Thursday, April 10, 2008

Motion for Disclosure of CHRC fake names and to reopen hearing over CHRC WiFi Hacking

Because of CHRC Willful Disregard for Disclosure Rules - The legality of each and every section 13 case is in question




In a motion filed on March 31, 2008 before the Canadian Human Rights Tribunal, Marc Lemire is demanding that the CHRC disclose the fake names they used on internet message boards and to reopen the hearing so that the CHRC employees can be cross examined.


With the revelations from the Canadian Human Rights Commission that they withheld very relevant information from every single victim of Section 13 – every “conviction” has to be reviewed! 


Here is some excerpts of the motion filed:




TO: Canadian Human Rights Tribunal,

160 Elgin St., 11th Floor,

Ottawa, ON K1A 1J4


Re: Warman v. Lemire, Tribunal No. T1073/5405



It is clear that the respondent cannot close his case in the circumstances given the evidence by Dean Steacy last week and the statement made by Ms. Margot Blight at the hearing concerning the change in disclosure policies of the Commission.


Three things became clear from a review of the proceedings:


1:  Firstly, and most importantly, Dean Steacy revealed that as an investigator he had signed onto the Freedomsite message board using a pseudonym. This was one of a number of message boards that he had accessed using false emails and personas.  Nothing was ever disclosed about this to the respondent in these proceedings. Since four other people had access to the false email accounts, the question is raised of whether other investigators posted on the Freedomsite.  As of this date, Marc Lemire has not received any disclosure about the signing up and posting of material on Freedomsite by Commission employees. This goes directly to the merits of the case since most of the material which forms the basis of this case comes from the Freedomsite message board.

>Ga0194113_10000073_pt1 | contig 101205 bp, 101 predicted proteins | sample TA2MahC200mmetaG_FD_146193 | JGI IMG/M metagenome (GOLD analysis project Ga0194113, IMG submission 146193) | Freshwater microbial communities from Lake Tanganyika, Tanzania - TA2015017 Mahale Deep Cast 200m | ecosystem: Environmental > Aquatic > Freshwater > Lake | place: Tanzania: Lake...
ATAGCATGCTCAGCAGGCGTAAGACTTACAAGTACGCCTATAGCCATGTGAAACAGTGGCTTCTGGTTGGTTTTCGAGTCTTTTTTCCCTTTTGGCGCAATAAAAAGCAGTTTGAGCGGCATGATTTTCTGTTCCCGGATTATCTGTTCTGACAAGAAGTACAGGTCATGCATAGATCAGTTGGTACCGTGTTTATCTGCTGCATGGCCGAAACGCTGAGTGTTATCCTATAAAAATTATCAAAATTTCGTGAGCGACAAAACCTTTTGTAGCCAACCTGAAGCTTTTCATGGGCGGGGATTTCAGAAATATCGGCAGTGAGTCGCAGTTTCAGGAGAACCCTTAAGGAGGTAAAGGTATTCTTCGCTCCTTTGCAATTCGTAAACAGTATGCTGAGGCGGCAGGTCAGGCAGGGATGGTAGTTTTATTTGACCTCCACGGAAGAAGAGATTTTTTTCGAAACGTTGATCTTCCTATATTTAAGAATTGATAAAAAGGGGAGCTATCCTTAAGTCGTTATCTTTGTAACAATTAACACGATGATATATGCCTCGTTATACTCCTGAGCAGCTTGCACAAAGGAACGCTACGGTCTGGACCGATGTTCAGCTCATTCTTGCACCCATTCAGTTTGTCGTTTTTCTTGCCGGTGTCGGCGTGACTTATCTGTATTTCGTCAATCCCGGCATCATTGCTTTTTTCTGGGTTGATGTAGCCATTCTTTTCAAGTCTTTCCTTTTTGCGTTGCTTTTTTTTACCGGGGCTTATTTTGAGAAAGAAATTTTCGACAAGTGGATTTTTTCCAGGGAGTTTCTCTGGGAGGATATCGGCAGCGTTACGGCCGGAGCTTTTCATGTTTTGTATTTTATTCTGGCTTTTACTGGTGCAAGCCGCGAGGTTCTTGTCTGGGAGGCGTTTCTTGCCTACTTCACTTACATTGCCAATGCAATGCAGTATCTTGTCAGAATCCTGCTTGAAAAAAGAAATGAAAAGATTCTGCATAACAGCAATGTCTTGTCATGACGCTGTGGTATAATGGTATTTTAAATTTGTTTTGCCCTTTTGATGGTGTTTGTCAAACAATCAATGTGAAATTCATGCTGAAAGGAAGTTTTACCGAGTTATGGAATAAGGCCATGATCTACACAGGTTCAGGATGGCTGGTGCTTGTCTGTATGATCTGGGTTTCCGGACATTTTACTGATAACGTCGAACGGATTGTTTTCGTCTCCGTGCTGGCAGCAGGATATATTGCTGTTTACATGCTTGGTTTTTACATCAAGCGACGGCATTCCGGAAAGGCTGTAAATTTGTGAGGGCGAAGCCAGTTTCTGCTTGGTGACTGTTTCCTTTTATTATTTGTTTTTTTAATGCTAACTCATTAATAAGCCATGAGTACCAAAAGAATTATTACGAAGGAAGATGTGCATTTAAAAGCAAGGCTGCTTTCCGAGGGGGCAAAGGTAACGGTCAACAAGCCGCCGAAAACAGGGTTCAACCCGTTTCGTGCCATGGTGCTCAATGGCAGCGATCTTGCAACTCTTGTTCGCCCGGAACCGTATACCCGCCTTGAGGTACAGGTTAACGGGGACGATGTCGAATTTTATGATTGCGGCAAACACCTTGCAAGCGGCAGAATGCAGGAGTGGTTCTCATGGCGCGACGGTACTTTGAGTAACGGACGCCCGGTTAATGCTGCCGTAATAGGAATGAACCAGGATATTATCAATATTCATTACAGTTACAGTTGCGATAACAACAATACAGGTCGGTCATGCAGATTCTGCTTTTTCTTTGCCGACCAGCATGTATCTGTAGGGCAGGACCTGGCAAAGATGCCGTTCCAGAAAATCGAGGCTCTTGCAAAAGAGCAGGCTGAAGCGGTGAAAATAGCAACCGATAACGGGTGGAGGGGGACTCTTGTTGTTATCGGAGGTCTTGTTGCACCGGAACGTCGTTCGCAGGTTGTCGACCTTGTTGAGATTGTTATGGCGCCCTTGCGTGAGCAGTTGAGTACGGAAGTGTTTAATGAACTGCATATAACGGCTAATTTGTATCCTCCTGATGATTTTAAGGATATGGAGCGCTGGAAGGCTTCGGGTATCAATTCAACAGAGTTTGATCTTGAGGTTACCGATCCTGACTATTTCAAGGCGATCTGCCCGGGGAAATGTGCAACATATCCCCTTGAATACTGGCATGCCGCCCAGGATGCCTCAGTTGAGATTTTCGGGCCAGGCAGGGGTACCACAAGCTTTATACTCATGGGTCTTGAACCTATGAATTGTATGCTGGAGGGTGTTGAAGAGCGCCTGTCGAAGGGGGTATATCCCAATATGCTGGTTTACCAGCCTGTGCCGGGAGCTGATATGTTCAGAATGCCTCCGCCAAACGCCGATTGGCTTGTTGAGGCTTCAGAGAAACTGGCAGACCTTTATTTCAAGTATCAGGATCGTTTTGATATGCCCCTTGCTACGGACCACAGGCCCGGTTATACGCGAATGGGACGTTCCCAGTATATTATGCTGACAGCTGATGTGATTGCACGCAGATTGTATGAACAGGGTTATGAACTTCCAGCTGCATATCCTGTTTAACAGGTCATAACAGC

The Commission has violated its duty of disclosure. Dean Steacy ignored the requirements of the subpoena issued by the Tribunal which required that he bring all documents with respect to monitoring the Internet. This case cannot be closed when it is now revealed that evidence going to the merits of the case exists and was never disclosed to the respondent. This evidence must be disclosed.


Ms. Margot Blight, for the Commission, stated to the Tribunal on March 25th that it had been the Commission’s policy up until the Federal Court decision in Lemire in January of this year, not to disclose to any respondent in a section 13 case that the Commission investigators were communicating under false names with respondents via emails and/or were signing up accounts under false names on their own message boards or message boards such as Stormfront. This included the respondent. This admission by the Commission shows that not one respondent in a section 13 case obtained full disclosure from the Commission and that matters going directly to the merits of these cases were hidden from respondents and the Tribunals hearing their cases. This admission brings into question the legality of each and every section 13 case decided by the Tribunal.


2: The evidence given by Alain Monfette of Bell Canada was extremely puzzling to me and to the respondent. However, after further investigation, Mr. Lemire has informed me of the following facts:

·        the log files of the Freedomsite show that when Hannya Rizk accessed the site in 2003 and 2004 during her duties at the Commission, she did so through UUNET Canada.  UUNet provided businesses with Internet access.